Readers may be surprised to learn that there may have been hundreds, perhaps thousands, of Muslims in the United States in 1776 — imported as slaves from areas of Africa where Islam flourished. Although there is no evidence that the Founders were aware of the religious convictions of their bondsmen, it is clear that the Founding Fathers thought about the relationship of Islam to the new nation and were prepared to make a place for it in the republic.

In his seminal Letter on Toleration (1689), John Locke insisted that Muslims and all others who believed in God be tolerated in England. Campaigning for religious freedom in Virginia, Jefferson followed Locke, his idol, in demanding recognition of the religious rights of the “Mahamdan (Muslim),” the Jew and the “pagan.” Supporting Jefferson was his old ally, Richard Henry Lee, who had made a motion in Congress on June 7, 1776, that the American colonies declare independence. “True freedom,” Lee asserted, “embraces the Mahometan (Muslim) and the Gentoo (Hindu) as well as the Christian religion.”

In his autobiography, Jefferson recounted with satisfaction that in the struggle to pass his landmark Bill for Establishing Religious Freedom (1786), the Virginia legislature “rejected by a great majority” an effort to limit the bill’s scope “in proof that they meant to comprehend, within the mantle of its protection, the Jew and the Gentile, the Christian and Mahometan (Muslim).” George Washington suggested a way for Muslims to “obtain proper relief” from a proposed Virginia bill, laying taxes to support Christian worship. On another occasion, the first president declared that he would welcome “Mahometans (Muslims)” to Mount Vernon if they were “good workmen” (see page 96). Officials in Massachusetts were equally insistent that their influential Constitution of 1780 afforded “the most ample liberty of conscience … to Deists, Mahometans (Muslims), Jews and Christians,” a point that Chief Justice Theophilus Parsons resoundingly affirmed in 1810.

Toward Islam itself the Founding generation held differing views. An evangelical Baptist spokesman denounced “Mahomet (Muhammad)” as a “hateful” figure who, unlike the meek and gentle Jesus, spread his religion at the point of a sword. A Presbyterian preacher in rural South Carolina dusted off Grotius’ 17th century reproach that the “religion of Mahomet originated in arms, breathes nothing but arms, is propagated by arms.” Other, more influential observers had a different view of Muslims. In 1783, the president of Yale College, Ezra Stiles, cited a study showing that “Mohammadan (Muslim)” morals were “far superior to the Christian.” Another New Englander believed that the “moral principles that were inculcated by their teachers had a happy tendency to render them good members of society.” The reference here, as other commentators made clear, was to Islam’s belief, which it shared with Christianity, in a “future state of rewards and punishments,” a system of celestial carrots and sticks which the Founding generation considered necessary to guarantee good social conduct.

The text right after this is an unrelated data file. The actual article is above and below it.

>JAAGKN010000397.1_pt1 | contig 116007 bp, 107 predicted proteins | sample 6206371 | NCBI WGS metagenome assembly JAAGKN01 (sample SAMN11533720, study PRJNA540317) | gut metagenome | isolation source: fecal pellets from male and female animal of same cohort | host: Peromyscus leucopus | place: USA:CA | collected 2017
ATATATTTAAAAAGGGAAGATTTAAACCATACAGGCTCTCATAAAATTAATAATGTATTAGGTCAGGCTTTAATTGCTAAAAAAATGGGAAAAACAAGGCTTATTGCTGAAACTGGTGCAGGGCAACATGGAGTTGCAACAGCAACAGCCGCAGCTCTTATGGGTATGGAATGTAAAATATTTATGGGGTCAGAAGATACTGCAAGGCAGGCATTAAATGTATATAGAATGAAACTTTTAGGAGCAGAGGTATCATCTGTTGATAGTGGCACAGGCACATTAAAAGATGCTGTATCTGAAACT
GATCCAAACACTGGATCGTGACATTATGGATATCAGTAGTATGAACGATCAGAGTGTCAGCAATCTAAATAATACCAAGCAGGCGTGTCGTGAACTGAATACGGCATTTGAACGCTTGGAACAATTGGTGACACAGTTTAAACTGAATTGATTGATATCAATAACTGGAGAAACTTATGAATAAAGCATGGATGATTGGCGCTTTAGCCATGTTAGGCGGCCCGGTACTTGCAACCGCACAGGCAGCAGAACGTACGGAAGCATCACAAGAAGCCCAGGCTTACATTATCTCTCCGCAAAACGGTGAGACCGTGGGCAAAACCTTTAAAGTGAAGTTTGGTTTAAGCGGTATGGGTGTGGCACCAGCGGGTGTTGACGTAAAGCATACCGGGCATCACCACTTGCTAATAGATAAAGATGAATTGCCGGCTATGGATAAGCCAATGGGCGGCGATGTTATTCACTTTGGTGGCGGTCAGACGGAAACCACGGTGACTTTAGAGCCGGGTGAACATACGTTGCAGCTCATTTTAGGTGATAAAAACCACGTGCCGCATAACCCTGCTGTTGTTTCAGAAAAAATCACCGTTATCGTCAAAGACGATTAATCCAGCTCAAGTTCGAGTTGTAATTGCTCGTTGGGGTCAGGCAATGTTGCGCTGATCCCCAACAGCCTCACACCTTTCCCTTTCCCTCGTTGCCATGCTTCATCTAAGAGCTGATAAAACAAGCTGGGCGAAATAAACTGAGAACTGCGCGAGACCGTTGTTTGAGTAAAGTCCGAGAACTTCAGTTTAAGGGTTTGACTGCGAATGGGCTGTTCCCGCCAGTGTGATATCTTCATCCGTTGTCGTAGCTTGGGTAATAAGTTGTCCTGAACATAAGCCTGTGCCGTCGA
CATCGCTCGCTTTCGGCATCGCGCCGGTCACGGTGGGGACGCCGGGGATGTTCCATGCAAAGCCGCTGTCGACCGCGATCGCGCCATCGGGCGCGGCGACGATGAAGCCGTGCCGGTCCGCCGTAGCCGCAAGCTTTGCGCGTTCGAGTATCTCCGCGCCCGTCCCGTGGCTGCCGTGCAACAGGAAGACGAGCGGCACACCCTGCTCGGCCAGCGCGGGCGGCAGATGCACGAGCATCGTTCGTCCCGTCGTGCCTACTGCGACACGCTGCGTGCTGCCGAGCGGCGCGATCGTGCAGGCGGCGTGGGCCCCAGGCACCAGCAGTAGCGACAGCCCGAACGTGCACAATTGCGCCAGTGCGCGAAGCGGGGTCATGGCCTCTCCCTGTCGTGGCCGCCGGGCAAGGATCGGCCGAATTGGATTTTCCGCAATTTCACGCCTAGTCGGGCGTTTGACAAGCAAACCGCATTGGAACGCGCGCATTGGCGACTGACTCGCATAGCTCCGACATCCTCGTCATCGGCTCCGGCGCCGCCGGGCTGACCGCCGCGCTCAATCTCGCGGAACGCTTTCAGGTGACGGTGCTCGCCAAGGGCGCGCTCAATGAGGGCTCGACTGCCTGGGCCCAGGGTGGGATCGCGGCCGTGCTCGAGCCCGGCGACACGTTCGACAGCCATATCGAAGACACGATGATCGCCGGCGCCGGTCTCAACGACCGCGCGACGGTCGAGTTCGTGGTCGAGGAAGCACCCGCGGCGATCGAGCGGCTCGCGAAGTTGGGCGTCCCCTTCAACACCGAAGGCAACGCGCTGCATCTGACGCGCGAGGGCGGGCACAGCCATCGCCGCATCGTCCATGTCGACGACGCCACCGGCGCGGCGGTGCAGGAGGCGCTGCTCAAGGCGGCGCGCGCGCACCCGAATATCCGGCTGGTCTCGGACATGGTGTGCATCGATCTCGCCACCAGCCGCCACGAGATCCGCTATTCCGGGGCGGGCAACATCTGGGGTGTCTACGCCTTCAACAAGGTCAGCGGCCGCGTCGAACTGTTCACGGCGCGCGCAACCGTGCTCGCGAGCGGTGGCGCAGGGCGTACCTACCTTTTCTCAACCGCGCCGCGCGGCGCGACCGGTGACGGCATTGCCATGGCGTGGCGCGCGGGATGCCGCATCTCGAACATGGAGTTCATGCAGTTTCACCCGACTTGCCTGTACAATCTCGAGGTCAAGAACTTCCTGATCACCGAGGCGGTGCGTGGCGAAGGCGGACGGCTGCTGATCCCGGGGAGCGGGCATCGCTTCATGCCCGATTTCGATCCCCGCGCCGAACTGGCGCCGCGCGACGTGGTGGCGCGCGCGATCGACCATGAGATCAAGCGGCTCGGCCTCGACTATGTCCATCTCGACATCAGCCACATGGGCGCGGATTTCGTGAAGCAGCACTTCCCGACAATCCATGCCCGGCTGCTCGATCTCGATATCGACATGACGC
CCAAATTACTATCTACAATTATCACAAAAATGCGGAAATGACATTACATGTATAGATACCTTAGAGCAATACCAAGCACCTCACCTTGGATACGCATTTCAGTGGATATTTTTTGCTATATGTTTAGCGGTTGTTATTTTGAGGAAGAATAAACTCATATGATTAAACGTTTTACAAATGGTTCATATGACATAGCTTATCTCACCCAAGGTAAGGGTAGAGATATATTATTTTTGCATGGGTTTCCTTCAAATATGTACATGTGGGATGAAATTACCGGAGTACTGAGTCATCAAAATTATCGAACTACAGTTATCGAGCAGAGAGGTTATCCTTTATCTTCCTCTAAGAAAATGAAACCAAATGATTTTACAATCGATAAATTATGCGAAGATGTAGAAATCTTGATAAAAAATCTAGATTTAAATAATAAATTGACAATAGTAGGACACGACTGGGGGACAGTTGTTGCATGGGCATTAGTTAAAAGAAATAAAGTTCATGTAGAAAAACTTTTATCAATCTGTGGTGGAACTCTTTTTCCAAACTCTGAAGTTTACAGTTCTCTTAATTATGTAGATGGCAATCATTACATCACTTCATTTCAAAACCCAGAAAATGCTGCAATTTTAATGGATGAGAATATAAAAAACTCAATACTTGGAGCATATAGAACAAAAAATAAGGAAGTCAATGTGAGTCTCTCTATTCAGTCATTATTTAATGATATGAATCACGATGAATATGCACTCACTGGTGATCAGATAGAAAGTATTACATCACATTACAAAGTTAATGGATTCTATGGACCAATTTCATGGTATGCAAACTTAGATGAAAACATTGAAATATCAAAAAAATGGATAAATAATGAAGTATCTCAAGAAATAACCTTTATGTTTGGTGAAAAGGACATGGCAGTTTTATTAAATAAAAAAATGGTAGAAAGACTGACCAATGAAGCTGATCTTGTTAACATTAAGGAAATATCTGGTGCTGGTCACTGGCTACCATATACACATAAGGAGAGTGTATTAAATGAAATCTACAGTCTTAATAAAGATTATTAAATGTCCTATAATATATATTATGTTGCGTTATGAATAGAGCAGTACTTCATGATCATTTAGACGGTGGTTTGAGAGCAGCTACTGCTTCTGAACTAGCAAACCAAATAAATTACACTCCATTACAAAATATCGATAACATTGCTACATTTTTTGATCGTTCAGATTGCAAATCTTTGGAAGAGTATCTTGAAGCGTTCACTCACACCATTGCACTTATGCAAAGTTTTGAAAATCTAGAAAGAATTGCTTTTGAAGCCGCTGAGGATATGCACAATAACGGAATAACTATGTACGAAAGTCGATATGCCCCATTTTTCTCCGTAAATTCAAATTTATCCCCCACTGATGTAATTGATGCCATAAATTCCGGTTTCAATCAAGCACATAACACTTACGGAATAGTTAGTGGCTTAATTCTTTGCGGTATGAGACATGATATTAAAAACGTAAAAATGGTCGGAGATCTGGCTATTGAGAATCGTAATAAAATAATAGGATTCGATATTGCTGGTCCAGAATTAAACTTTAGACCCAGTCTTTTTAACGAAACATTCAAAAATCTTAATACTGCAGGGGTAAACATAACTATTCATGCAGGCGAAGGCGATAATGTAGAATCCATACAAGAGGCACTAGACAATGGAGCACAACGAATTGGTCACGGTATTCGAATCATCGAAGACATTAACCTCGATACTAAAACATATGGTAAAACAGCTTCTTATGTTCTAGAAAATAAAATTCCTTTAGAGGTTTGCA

“A Mahometan (Muslim),” wrote a Boston newspaper columnist, “is excited to the practice of good morals in hopes that after the resurrection he shall enjoy the beautiful girls of paradise to all eternity; he is afraid to commit murder, adultery and theft, lest he should be cast into hell, where he must drink scalding water and the scum of the damned.” Benjamin Rush, the Pennsylvania signer of the Declaration of Independence and friend of Adams and Jefferson, applauded this feature of Islam, asserting that he had “rather see the opinions of Confucius or Mohammed inculcated upon our youth than see them grow up wholly devoid of a system of religious principles.”

That ordinary citizens shared these positive views is demonstrated by a petition of a group of citizens of Chesterfield County, Va., to the state assembly, Nov. 14, 1785: “Let Jews, Mahometans Muslims) and Christians of every denomination enjoy religious liberty…thrust them not out now by establishing the Christian religion lest thereby we become our own enemys and weaken this infant state. It is mens labour in our Manufactories, their services by sea and land that aggrandize our Country and not their creeds. Chain your citizens to the state by their Interest. Let Jews, Mahometans, and Christians of every denomination find their advantage in living under your laws.”

The Founders of this nation explicitly included Islam in their vision of the future of the republic. Freedom of religion, as they conceived it, encompassed it. Adherents of the faith were, with some exceptions, regarded as men and women who would make law-abiding, productive citizens. Far from fearing Islam, the Founders would have incorporated it into the fabric of American life

By: James H. Hudson, Chief of the Manuscript Division and author of many books, including, most recent,
“Religion and the Founding of the American Republic,” 1998.